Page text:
Every so often an unusual group of veteran musicians gather to form what was coined in the late ‘60s as a supergroup. There have been exceptional creative ventures, from the early Crosby, Stills & Nash, to the more recent Them Crooked Vultures and various Jack White endeavors, while others were better left to inebriated jam sessions at rock star house parties. After four years of hearsay and ambiguity (performing a two week tour in 2010 known only as ??????), Atoms For Peace have released their debut Amok.
Radiohead front man Thom Yorke and frequent collaborator producer/programmer Nigel Godrich, bond with bassist Flea (Red Hot Chili Peppers) for a unique take on electronic afrobeat. Sonically similar to that of Yorke's solo work–see 2006's (The Eraser)–Amok is mostly written by Yorke electronically using a laptop. His comrades give the music a more human feel, playing the parts on live instruments. There are points of transformation, not in rhythm or melody, but from real to machine. At times you can hear Joey Waronker's drumming shift between handcrafted sticking to mechanistic clicking.
Perhaps the most notable stylistic distinction is Flea's bass playing. Here we're given a tamer, more precise Pepper on record. In an interview with Rolling Stone, Yorke described the band's chemistry in recreating his "mechanisms." He explained how, "The music I do on my laptop is so angular. When you get people to play like that, it's so peculiar. Most of it technically speaking, they can play. But there were times when we used the electronic sounds, because it was more brittle, more exciting."
Like those moving cubes on early screensavers we followed to see match the corners, Amok thrives like a boxed element hitting enclosed walls. There exists a sense of imbalance, often in odd melodies or wary structures matched by haunting vocals. It's unrestrained, yet seemingly trapped, in the vein of The Eraser, but entrancing like the most eerie Radiohead songs. The sort of album one might dance to alone in their living room.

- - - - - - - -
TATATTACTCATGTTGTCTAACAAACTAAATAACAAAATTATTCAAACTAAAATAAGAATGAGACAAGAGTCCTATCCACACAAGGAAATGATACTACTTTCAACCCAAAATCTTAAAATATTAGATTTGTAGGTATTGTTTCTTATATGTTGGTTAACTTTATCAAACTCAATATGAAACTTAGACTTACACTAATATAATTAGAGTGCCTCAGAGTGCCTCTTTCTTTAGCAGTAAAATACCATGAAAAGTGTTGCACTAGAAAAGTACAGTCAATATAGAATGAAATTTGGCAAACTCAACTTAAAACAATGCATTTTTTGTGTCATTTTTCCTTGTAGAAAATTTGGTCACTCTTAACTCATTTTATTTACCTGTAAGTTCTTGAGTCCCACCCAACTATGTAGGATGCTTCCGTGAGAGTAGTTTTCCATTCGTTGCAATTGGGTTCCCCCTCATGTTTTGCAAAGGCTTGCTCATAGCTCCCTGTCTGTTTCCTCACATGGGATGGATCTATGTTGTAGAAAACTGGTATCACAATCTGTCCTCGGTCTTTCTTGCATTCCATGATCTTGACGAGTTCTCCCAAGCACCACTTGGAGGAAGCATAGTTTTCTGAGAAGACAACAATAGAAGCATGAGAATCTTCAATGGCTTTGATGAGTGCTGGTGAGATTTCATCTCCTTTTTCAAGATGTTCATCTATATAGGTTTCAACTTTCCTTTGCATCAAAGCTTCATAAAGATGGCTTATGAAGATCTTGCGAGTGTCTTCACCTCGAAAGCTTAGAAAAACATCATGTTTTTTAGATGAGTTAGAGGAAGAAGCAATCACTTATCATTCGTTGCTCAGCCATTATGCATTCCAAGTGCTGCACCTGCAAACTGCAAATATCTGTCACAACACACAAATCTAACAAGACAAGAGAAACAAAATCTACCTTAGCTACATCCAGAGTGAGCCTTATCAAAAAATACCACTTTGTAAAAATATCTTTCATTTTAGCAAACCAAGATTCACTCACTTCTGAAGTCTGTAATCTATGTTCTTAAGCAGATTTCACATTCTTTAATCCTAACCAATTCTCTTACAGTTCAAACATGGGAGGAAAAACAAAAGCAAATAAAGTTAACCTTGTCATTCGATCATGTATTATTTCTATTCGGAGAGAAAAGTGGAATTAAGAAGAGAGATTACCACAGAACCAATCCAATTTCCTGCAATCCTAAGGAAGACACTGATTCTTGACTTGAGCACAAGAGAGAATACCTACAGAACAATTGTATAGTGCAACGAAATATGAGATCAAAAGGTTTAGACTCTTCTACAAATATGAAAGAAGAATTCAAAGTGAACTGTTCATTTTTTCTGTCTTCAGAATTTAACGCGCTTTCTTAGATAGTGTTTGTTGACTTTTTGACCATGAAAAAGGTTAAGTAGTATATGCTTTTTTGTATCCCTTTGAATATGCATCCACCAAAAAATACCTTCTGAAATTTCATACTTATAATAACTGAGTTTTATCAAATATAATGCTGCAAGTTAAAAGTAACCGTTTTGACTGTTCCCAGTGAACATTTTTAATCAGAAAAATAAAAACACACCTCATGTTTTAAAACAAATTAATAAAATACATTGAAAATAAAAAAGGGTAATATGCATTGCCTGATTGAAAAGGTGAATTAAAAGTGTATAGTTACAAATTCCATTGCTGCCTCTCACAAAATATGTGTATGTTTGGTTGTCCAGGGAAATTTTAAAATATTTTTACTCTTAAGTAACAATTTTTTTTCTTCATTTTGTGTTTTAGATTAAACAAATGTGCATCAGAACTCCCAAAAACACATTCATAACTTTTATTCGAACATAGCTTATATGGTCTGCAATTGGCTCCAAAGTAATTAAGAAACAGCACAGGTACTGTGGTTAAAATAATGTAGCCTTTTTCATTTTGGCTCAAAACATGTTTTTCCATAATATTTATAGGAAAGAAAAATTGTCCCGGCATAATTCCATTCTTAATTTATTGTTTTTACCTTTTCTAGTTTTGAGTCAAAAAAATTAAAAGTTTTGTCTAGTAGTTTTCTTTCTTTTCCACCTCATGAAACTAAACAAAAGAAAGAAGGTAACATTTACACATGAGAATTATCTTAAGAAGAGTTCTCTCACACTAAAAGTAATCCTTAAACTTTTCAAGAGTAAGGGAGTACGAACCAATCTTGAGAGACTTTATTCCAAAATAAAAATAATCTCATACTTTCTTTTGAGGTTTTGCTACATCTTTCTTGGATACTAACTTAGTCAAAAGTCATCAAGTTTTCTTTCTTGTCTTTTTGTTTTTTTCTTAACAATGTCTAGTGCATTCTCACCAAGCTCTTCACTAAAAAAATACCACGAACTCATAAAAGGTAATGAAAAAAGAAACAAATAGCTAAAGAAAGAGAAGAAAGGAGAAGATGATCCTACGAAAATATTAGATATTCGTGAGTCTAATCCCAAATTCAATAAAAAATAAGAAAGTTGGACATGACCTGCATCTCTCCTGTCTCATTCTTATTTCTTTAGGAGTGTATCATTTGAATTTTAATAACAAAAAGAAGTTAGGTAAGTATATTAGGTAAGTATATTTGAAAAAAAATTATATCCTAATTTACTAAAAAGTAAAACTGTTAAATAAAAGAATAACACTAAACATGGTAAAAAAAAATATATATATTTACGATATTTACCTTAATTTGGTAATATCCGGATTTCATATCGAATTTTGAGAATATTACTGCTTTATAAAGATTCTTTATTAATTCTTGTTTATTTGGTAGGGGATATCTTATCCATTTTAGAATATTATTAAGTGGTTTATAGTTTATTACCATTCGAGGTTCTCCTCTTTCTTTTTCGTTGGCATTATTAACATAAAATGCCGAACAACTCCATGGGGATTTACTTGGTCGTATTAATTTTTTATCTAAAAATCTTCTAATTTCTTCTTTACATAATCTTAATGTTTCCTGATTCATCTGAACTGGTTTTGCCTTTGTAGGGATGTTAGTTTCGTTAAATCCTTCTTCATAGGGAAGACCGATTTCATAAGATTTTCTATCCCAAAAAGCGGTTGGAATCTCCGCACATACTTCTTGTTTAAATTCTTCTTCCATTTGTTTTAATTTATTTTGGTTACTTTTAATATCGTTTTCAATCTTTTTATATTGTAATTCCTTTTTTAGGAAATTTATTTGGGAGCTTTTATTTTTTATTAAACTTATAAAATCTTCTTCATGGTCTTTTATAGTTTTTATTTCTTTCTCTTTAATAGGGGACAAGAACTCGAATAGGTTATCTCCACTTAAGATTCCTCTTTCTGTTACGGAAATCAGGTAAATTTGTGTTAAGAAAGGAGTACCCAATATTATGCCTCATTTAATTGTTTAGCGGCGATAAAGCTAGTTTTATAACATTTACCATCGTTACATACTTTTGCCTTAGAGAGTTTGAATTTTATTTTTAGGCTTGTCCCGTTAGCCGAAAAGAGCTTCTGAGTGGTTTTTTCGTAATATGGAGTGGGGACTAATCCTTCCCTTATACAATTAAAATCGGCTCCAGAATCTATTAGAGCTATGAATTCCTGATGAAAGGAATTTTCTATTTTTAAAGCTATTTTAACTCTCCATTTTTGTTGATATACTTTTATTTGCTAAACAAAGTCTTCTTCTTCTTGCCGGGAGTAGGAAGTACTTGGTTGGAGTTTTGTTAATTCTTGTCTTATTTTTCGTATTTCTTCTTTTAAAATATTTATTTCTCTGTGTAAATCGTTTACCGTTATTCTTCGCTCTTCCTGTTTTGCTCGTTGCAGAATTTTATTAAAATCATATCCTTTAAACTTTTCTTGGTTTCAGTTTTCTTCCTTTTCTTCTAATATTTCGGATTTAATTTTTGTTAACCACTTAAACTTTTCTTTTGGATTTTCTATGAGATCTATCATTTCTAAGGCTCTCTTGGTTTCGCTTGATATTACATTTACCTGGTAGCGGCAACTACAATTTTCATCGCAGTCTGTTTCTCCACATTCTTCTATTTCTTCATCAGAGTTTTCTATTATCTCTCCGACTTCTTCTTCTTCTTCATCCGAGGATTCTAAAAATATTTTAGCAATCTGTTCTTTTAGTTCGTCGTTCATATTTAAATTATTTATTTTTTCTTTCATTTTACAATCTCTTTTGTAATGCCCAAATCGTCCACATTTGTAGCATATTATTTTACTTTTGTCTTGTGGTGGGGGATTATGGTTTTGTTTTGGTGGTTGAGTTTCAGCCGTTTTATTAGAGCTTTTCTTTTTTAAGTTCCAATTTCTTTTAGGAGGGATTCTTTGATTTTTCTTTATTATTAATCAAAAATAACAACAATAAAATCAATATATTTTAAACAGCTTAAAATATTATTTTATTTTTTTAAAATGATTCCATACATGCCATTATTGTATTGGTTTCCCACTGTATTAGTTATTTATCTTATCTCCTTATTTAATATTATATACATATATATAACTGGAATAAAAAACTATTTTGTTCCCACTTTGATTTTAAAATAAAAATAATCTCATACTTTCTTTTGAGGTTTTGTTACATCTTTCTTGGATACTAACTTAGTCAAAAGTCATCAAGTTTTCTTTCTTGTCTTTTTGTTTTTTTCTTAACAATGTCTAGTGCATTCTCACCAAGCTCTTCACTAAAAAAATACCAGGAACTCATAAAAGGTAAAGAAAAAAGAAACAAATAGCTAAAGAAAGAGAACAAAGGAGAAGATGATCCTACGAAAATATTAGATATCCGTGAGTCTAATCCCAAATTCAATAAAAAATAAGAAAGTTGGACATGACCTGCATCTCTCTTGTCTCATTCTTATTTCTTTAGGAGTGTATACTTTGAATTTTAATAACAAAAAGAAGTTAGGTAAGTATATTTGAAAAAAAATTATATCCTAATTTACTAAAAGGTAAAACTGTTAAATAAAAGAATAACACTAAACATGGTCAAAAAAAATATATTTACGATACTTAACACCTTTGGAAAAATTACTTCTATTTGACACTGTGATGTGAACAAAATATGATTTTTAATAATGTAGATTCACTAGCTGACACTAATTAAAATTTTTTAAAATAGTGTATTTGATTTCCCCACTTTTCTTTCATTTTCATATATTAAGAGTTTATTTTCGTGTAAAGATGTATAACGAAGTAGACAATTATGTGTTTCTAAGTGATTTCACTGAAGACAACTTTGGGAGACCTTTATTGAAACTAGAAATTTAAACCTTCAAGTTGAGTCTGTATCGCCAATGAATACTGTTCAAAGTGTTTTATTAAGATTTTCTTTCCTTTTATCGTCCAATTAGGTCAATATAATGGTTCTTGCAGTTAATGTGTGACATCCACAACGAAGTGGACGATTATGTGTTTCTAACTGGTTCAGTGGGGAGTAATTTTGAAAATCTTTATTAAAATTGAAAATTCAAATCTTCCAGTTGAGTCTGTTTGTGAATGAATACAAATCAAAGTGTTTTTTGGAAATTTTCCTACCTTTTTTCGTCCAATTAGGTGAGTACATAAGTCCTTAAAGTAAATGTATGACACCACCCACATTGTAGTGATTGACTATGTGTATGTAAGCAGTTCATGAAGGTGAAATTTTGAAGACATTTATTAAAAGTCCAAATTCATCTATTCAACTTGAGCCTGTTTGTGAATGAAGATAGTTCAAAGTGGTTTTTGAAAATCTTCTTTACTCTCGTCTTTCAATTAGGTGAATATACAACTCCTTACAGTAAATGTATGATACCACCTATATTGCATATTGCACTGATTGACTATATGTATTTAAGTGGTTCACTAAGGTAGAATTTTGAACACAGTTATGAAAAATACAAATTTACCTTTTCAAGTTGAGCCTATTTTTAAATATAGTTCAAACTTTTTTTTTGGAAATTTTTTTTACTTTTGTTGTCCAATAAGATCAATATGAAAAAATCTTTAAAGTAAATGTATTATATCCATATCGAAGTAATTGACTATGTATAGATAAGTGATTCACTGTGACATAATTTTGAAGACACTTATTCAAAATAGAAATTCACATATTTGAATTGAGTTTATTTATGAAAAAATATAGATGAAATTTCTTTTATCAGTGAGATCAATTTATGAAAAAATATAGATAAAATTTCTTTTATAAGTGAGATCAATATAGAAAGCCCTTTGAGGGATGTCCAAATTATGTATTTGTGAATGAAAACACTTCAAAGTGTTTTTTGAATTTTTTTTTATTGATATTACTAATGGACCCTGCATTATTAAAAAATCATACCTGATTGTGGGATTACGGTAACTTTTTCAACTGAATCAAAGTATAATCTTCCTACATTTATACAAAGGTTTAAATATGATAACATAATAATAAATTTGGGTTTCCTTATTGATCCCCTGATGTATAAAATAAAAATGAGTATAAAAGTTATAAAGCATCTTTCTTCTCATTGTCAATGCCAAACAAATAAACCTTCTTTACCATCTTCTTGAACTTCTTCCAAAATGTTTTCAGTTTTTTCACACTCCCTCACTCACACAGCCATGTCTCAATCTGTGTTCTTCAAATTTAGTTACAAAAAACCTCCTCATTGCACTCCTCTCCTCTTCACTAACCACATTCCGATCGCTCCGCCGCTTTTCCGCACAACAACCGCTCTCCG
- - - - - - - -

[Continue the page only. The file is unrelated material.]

The band dropped "Default" prior to release, a breathy composition of darting percussion and digitally pecked notes. Its chorus broadens through gliding synthesizers and Yorke's signature serenade: "I laugh now/ But later's not so easy." By the end his paranoia is felt, crooning "But it's eating me up/ If I get free from all the snares and nets." You can see this man running in place, head turned watching over his shoulder. "Stuck Together Pieces" rolls through a wavering bass line, built by perplexed vocals, geared beats and soft layered harmonies. Delicate guitar strums increase the emotional depth of one of the more responsive songs on Amok.
It all comes to an end with the title track, Yorke pining a spinning mantra, "To run amok, run amok, run amok." He can't seem to sit still or thwart over-thinking, likely the key stimulus behind this work. What we have here is an alluring album from a group whose components are likely greater than their combined effort. Amok is by no means a weak record; it's just not the best work any of these marveling musicians have released to date. In the meantime, run amok while anticipating the next Radiohead or RHCP release.
7.7 / 10
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